Nursing Professionals – 5 Tips for Moving Forward When You Lose Your Job

By Amy Stewart, MSN, RN, DNS-MT, QCP-MT, RAC-MT, RAC-MTA

You arrive at your long-term or post-acute care facility and find you’ve been summoned by the administrator to meet in his/her office. Once you get to the door, you see the human resource director present, too. You’re wondering, what is this about? Minutes later, you are shocked to hear the administrator say, “We have to let you go. You’re just not a good fit.” Your mind is whirling because you can’t imagine what you’ve done to get fired. You have come in early, stayed late, picked up multiple vacant shifts, worked over 60 hours the past few weeks, and now this! You ask, “Why? What did I do?” You are told it just isn’t working out and aren’t given a lot of details. You’re escorted out of the facility with your belongings and not allowed to talk to anyone. As you drive home, your anger continues to build. If this story resonates with you, you are not alone. LTPAC staff get fired every day for many reasons; however, what you do next is very important. Here are some tips to help you get through this unfortunate situation, pick yourself up, and start anew.

1. Just say no to social media

It would be easy to jump on social media and blast your previous employer or your boss on your own feed or the various nursing groups you are a part of, but don’t do it. Negative posts on social media may be seen by a future employer, hiring manager, or recruitment firm. Phone a friend or spouse, someone close to you, but avoid putting out feelings on social media, especially when you are angry. Get your support from close friends and family. These are your trusted confidants who personally care about you and your success.

2. Grieve

Once the initial shock is over, take time to grieve the loss of your job. Grieve the loss of your daily routine, the loss of your colleagues, and the sense of purpose you had in this particular nursing home. Whether you have been there months or years, whether you loved the job or hated it, the pain of being let go is normal. Process your emotions without spending too much time sulking. Don’t curl up in the house in sweats and wallow in misery for weeks. Set a time limit and move forward. Nursing professionals are strong, and so are you!

3. Process what went wrong

Take time to process what went wrong and what you might do differently in the future. Think about the reason you were given for being fired. Look for opportunities for improvement. If you weren’t provided with specifics about why you were fired, ask a trusted former supervisor about your strengths and weaknesses. Let this information empower you and develop a corrective plan of action.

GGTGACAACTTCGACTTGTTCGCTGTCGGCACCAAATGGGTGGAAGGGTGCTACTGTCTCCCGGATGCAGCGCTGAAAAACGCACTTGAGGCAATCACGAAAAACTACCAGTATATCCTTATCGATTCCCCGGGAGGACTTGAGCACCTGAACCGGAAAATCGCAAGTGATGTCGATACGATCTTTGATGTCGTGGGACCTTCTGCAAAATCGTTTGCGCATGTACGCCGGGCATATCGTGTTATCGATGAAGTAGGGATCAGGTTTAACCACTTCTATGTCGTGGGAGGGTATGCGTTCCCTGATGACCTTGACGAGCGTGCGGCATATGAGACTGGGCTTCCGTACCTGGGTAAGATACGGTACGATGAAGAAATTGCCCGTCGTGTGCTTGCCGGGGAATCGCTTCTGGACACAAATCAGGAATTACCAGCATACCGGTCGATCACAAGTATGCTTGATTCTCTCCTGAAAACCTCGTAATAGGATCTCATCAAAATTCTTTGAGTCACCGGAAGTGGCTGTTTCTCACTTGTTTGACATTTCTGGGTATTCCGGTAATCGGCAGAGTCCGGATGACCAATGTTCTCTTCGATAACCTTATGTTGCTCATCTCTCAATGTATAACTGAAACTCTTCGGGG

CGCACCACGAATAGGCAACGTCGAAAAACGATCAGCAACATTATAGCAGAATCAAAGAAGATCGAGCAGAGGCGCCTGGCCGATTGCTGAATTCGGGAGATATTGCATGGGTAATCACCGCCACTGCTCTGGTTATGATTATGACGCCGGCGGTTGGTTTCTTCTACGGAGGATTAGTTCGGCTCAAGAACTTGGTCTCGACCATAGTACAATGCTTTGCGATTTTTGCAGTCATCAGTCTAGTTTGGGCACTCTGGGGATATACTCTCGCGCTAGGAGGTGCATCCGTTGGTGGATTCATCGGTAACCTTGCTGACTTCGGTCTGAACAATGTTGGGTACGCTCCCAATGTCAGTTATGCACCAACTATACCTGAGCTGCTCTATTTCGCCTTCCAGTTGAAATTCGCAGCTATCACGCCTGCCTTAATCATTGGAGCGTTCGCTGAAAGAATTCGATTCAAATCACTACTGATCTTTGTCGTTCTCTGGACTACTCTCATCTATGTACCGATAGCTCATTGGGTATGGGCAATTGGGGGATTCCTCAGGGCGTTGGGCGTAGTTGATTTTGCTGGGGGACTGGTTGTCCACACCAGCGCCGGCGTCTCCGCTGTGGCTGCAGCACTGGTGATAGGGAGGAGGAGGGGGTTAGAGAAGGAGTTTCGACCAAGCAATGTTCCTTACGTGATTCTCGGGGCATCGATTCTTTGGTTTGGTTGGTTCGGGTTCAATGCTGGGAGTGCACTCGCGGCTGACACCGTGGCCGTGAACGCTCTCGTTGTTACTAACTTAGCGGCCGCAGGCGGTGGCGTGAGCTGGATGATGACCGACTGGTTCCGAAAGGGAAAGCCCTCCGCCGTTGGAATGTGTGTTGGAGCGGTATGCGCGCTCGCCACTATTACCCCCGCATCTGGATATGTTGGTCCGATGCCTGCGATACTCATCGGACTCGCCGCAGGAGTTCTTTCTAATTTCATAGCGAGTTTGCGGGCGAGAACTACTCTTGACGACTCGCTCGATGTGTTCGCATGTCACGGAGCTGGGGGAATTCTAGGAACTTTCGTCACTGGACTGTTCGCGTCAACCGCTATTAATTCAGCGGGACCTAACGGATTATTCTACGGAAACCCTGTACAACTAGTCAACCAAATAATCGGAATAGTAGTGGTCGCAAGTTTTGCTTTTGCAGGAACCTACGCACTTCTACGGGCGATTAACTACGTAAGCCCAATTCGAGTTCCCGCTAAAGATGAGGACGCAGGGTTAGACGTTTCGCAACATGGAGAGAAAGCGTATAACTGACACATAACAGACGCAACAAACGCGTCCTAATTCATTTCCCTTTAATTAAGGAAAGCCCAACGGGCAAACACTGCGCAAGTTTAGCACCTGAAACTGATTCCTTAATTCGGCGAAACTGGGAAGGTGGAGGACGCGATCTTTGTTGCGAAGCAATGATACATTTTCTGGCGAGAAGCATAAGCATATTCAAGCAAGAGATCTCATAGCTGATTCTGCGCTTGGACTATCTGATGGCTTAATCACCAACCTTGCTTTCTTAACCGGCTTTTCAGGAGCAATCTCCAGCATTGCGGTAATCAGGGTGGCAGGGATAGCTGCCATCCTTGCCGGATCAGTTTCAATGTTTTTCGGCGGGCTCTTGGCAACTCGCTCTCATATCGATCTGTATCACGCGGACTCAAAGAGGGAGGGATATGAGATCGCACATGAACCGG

4. Update your resume

Eventually, you will need to get out there and find another job, so you will need to update your resume. Your resume should include your former employer even if you were fired. It is better to be transparent than withhold information just because you are embarrassed. This is also a good time to consider possible skills you might want to add to your resume. While waiting for a new opportunity, consider taking a class to learn a new skill or get a certification so you can boost your appeal to potential employers.

AAPACN offers the following best-in-class certifications for nursing professionals:

5. Be honest during interviews

It would be easier to avoid having to answer questions about your former employment, but that probably won’t happen. Be prepared to answer questions during interviews about why you were fired. Don’t speak ill of your former employer or boss. Practice how you will respond to these questions before the interview. You want to show the potential employer you are honest and trustworthy. Once you’ve shared that you were fired and why, discuss the skills you will bring to this job and why you believe you are a good fit.

Being fired is a terrible experience, but it is also possible this event might open doors that you hadn’t imagined possible. Everything that happens to you in your career, good or bad, make you into the nurse you are today and tomorrow. Don’t waste time being angry and upset. Instead, focus on rebranding yourself and find the job that is the perfect fit for you.

Are you a MDS professional or nurse leader looking for a new position? You can find great job opportunities through the AANAC and AADNS job centers. The job centers also offer free assistance and feedback on creating or updating a resume and cover letter.

One comment

  1. This post was perfectly timed as this exact scenario just happened to me. I have never been fired before so it was very shocking and upsetting and feels very unfair when very few details are provided. The advice I can give at this point is to do your research in the community and online about the employer and their reputation for treating people and ask detailed questions in the interview instead of making assumptions based on your past employers and how situations have been handled in your past experiences. It would have saved me a bad experience. I am using this experience to better myself and take the opportunity to really evaluate what my career looks like moving forward.

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